Buried Treasure

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Fever

Spider Monkey’s POV
Silicon Valley Condominium

I woke up in the middle of the night to the sound of teeth chattering. Vic was shivering and covered in sweat.

I pulled the covers down; he had soaked through his clothes and into the sheets, and every place I was touching him was sweaty. I put the back of my hand to his forehead; he was burning up. He was still sleeping, but he had the chills, and his shivering had woken me up.

I rolled out of bed, grabbing my phone. It was two in the morning, about twenty hours since Vic was shot twice during their attack on the Sons of Tezcatlipoca building. I opened the door and ran to the guest room, banging on the door. Chase had said to monitor him for a spike in his fever. “Chase,” I said as I heard him moving around. “He’s burning up.”

“Damn.” He opened the door, dressed in scrub bottoms and a white T-shirt. He moved past me to the bedroom, grabbing the thermometer off the bedside table and giving it to me. “Check his temperature, I have to remove the bandages and check the sites.” I held it under his tongue until it beeped. “One hundred and four-point-seven,” I said.

“Too high. Go get any fans you have, and make up a bucket of ice water.” I went out to get the stuff; I filled a five-gallon bucket with ice, then took it into the shower and added cold water before carrying it next to the bed. I only had one fan, a box fan I used in the garage, but I brought that in too. Chase had the bandages off and was checking the thigh wound. It looked red and swollen. “His leg is infected,” he said.

“Can you do something?”

“I have to operate.” He drew a syringe and injected it into his arm, then one more. “It’s a sedative to make sure he stays under, and another round of antibiotics. They might not work, but these are the strongest I have right now.” He reached into his medical bag and pulled some things out, setting them on the bedside table. “I need more light in here, bring in the adjustable light from behind the couch in the living room and shine the lights on his thigh. We’ll also need some towels you don’t care about, and a bowl filled with rubbing alcohol. When you’ve got that ready, wash up to assist.”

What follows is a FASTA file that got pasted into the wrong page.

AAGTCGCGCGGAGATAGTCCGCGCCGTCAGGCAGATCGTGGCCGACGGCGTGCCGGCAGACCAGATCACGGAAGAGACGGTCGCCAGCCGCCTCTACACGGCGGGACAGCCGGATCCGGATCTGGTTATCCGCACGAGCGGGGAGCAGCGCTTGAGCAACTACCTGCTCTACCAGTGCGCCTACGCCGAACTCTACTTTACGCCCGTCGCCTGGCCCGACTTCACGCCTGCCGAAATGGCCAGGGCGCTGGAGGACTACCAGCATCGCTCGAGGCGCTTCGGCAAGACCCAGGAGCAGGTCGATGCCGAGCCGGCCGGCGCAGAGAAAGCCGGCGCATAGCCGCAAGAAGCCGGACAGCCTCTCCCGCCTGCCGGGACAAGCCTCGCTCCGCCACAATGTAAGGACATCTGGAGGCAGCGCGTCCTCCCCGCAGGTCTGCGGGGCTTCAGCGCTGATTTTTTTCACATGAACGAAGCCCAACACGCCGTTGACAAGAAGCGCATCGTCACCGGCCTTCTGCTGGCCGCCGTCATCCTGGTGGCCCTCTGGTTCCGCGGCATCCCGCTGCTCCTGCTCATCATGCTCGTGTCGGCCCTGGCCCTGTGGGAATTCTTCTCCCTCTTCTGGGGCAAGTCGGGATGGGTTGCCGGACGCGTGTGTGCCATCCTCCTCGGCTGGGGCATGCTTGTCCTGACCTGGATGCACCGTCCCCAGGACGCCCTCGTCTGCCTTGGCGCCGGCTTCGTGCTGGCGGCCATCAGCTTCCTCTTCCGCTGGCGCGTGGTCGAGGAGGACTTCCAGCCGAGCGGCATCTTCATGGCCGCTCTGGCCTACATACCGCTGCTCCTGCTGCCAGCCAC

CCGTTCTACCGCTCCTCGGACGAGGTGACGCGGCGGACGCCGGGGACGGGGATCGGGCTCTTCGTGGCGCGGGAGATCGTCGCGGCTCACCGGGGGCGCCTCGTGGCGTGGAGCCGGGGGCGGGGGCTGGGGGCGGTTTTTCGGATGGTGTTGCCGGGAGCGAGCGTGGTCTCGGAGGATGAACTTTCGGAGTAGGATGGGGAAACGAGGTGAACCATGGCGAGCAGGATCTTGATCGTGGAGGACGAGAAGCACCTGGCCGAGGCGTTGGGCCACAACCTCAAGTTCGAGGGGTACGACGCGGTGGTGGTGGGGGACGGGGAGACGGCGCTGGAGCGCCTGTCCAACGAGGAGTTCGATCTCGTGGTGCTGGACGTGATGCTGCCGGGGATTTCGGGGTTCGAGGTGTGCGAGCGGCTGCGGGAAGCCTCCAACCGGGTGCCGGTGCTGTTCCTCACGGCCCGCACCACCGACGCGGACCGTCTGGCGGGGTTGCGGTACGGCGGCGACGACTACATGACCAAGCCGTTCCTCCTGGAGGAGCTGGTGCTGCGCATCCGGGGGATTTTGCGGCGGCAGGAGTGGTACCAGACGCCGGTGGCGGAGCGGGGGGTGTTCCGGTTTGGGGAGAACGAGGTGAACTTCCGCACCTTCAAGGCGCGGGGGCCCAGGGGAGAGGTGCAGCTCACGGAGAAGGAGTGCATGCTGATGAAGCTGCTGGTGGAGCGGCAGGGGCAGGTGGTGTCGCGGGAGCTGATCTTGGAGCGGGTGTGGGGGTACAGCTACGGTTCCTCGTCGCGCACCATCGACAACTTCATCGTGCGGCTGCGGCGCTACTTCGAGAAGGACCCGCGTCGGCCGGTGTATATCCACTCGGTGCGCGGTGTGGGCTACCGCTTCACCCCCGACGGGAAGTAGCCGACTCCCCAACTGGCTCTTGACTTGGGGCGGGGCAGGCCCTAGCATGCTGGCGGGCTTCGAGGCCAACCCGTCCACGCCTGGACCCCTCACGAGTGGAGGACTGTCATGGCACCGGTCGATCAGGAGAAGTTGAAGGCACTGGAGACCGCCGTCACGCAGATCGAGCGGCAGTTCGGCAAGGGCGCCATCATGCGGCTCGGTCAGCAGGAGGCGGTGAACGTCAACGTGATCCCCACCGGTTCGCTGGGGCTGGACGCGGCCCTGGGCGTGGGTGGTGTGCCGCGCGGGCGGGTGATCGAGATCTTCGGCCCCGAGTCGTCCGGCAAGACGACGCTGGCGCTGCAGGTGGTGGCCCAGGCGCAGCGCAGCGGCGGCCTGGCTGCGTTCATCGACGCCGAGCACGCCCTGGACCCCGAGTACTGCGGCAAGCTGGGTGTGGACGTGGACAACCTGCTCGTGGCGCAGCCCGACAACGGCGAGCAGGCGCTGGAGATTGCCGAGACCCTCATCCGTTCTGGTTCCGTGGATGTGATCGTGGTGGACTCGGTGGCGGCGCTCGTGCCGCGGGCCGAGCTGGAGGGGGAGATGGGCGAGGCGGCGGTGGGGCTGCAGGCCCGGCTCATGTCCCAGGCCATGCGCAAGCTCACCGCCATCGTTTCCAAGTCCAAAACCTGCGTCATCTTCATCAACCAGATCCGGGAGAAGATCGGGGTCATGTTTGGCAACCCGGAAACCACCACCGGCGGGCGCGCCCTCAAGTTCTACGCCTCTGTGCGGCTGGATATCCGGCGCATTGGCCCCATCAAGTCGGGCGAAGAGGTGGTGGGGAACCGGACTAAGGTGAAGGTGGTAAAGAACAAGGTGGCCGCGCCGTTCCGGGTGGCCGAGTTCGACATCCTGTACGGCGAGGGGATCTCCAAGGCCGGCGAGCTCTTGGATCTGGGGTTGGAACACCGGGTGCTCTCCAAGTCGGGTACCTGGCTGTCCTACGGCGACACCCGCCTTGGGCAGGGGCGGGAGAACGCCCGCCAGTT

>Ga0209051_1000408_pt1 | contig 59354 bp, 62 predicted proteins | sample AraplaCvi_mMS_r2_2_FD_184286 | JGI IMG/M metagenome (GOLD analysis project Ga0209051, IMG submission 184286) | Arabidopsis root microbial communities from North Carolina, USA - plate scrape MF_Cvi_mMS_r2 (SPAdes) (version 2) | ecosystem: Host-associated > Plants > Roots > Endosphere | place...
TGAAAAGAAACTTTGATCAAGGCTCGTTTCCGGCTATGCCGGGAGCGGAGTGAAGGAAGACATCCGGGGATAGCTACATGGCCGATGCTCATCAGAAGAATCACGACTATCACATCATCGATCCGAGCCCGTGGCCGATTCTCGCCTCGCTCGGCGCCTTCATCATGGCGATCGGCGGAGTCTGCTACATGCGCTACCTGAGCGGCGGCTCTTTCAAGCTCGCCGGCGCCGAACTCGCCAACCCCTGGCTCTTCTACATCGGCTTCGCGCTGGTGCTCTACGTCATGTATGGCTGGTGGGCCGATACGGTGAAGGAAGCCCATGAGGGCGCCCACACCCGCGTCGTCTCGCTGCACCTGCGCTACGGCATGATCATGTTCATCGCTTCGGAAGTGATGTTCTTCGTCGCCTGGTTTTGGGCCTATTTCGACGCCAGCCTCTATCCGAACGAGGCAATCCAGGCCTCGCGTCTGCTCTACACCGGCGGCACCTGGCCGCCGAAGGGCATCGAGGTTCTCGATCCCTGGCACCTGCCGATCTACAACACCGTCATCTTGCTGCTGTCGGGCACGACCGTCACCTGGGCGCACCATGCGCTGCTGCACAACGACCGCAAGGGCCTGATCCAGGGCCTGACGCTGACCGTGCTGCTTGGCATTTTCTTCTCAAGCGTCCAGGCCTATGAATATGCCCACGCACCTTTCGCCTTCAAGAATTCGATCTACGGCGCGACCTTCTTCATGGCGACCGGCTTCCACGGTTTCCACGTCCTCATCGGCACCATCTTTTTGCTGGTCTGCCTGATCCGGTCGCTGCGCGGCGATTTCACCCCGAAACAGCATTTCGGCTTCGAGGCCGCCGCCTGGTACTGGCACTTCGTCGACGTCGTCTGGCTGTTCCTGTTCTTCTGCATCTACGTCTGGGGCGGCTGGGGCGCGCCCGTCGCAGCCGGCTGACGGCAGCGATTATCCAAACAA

“Wait, I’m a hacker, not a nurse,” I said.

“You’re whatever Vic needs you to be right now, Spider. I have to open him back up and clean out the wound before the infection gets out of control. This is no joke; he could lose his leg, even his life from an infection, and I can’t bring him to a human hospital. Just go get the stuff, you’ll be fine.”

I walked out of the room, shaking my head. He didn’t know that I was a wimp when it came to blood. I’d gotten sick at the Fair one year when I watched a veterinarian spay a cat as part of their demonstration.

I brought the light in; it was one of those gooseneck floor standing lamps with three bright lights for reading. I set it near Vic’s feet, moving the lamps out to light up the area. I grabbed a clean metal bowl from the kitchen and poured in the contents of the bottle of rubbing alcohol from under my sink. I had some old beach towels in the hall closet; I brought those in as Chase came out of my bathroom, hands up. “Roll him onto his side and move his leg towards the edge of the bed, then put the towels underneath him from thigh to shin,” he said. I put them in place and then he had me wash up.

When I came out, he had me put a headband-mounted light and his gloves on. He then had me pull out the dirty surgical instruments from the Tupperware box in the bottom of the case and put them into the alcohol. “I don’t have enough clean instruments with me, so I have to reuse these, as much as I hate to,” he said. “Put on gloves, then take the Betadine and some of that gauze, and clean the entry and exit wounds. Start at the edge of the scabbing and work your way in a spiral out six inches.”

I did that as he grabbed a pair of surgical scissors out and cut the stitches holding the skin together. “Carson is pretty sloppy with his stitches,” he said.

“I’m sure he’d do better if he wasn’t in the back of a moving van,” I responded. “Why are you taking those out?”